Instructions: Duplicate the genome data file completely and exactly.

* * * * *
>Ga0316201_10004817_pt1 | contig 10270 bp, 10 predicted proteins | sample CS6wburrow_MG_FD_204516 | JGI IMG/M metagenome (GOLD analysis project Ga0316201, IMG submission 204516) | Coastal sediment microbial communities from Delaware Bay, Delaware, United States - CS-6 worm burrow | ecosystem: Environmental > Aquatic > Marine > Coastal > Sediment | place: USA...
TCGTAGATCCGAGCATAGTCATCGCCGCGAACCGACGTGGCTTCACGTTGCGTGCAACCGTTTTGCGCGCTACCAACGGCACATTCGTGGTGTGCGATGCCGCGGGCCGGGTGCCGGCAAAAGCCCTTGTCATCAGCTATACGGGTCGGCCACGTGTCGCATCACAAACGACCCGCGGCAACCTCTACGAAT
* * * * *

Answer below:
>Ga0316201_10004817_pt1 | contig 10270 bp, 10 predicted proteins | sample CS6wburrow_MG_FD_204516 | JGI IMG/M metagenome (GOLD analysis project Ga0316201, IMG submission 204516) | Coastal sediment microbial communities from Delaware Bay, Delaware, United States - CS-6 worm burrow | ecosystem: Environmental > Aquatic > Marine > Coastal > Sediment | place: USA...
TCGTAGATCCGAGCATAGTCATCGCCGCGAACCGACGTGGCTTCACGTTGCGTGCAACCGTTTTGCGCGCTACCAACGGCACATTCGTGGTGTGCGATGCCGCGGGCCGGGTGCCGGCAAAAGCCCTTGTCATCAGCTATACGGGTCGGCCACGTGTCGCATCACAAACGACCCGCGGCAACCTCTACGAAT